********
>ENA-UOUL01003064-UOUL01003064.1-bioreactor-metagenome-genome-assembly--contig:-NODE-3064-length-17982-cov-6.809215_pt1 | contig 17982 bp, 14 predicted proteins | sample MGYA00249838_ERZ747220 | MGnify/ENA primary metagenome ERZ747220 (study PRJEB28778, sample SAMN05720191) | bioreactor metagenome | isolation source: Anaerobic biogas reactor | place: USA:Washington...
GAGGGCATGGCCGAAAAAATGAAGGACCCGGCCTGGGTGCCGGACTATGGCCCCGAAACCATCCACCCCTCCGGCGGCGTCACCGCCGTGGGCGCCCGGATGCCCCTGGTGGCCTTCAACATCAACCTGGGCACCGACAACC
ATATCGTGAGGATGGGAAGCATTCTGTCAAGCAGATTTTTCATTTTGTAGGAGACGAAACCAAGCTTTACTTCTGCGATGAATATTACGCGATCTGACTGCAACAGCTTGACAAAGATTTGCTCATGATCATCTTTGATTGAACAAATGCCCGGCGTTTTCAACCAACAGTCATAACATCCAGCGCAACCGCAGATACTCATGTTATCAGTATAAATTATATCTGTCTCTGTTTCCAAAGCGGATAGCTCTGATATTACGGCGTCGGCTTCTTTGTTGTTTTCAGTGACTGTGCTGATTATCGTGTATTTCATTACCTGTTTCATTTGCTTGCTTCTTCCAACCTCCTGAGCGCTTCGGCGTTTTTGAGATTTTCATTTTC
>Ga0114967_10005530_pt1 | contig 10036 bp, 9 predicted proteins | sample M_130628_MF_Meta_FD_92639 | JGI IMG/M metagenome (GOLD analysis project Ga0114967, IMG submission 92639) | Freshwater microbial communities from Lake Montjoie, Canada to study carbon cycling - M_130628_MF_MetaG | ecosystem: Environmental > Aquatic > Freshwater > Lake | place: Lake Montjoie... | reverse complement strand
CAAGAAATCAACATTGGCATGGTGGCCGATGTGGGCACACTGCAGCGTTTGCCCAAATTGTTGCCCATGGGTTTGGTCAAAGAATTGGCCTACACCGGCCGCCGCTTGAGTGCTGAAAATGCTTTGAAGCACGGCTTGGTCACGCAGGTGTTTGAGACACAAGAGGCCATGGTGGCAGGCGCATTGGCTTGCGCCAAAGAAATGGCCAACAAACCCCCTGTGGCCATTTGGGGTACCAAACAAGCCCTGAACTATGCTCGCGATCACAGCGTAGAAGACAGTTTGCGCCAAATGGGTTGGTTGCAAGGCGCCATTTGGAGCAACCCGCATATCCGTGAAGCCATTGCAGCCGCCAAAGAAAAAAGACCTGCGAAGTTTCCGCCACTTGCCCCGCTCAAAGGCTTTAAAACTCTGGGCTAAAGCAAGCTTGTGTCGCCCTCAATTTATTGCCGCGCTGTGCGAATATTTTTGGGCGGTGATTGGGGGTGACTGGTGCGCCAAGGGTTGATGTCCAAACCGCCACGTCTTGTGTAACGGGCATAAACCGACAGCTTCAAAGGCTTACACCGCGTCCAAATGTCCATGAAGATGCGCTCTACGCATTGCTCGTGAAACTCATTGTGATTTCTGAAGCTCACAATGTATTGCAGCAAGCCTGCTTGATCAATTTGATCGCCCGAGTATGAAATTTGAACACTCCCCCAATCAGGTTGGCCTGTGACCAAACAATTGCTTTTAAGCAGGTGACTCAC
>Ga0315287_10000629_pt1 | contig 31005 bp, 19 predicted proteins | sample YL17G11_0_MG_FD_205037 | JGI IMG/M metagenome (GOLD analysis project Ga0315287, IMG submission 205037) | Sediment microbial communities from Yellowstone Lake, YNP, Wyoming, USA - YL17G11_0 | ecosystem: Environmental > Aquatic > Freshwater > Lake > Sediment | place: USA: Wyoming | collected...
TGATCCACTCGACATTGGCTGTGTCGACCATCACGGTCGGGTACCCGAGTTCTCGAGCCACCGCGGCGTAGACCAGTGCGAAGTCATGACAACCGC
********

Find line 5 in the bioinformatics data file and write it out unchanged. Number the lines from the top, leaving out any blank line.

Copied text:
CAAGAAATCAACATTGGCATGGTGGCCGATGTGGGCACACTGCAGCGTTTGCCCAAATTGTTGCCCATGGGTTTGGTCAAAGAATTGGCCTACACCGGCCGCCGCTTGAGTGCTGAAAATGCTTTGAAGCACGGCTTGGTCACGCAGGTGTTTGAGACACAAGAGGCCATGGTGGCAGGCGCATTGGCTTGCGCCAAAGAAATGGCCAACAAACCCCCTGTGGCCATTTGGGGTACCAAACAAGCCCTGAACTATGCTCGCGATCACAGCGTAGAAGACAGTTTGCGCCAAATGGGTTGGTTGCAAGGCGCCATTTGGAGCAACCCGCATATCCGTGAAGCCATTGCAGCCGCCAAAGAAAAAAGACCTGCGAAGTTTCCGCCACTTGCCCCGCTCAAAGGCTTTAAAACTCTGGGCTAAAGCAAGCTTGTGTCGCCCTCAATTTATTGCCGCGCTGTGCGAATATTTTTGGGCGGTGATTGGGGGTGACTGGTGCGCCAAGGGTTGATGTCCAAACCGCCACGTCTTGTGTAACGGGCATAAACCGACAGCTTCAAAGGCTTACACCGCGTCCAAATGTCCATGAAGATGCGCTCTACGCATTGCTCGTGAAACTCATTGTGATTTCTGAAGCTCACAATGTATTGCAGCAAGCCTGCTTGATCAATTTGATCGCCCGAGTATGAAATTTGAACACTCCCCCAATCAGGTTGGCCTGTGACCAAACAATTGCTTTTAAGCAGGTGACTCAC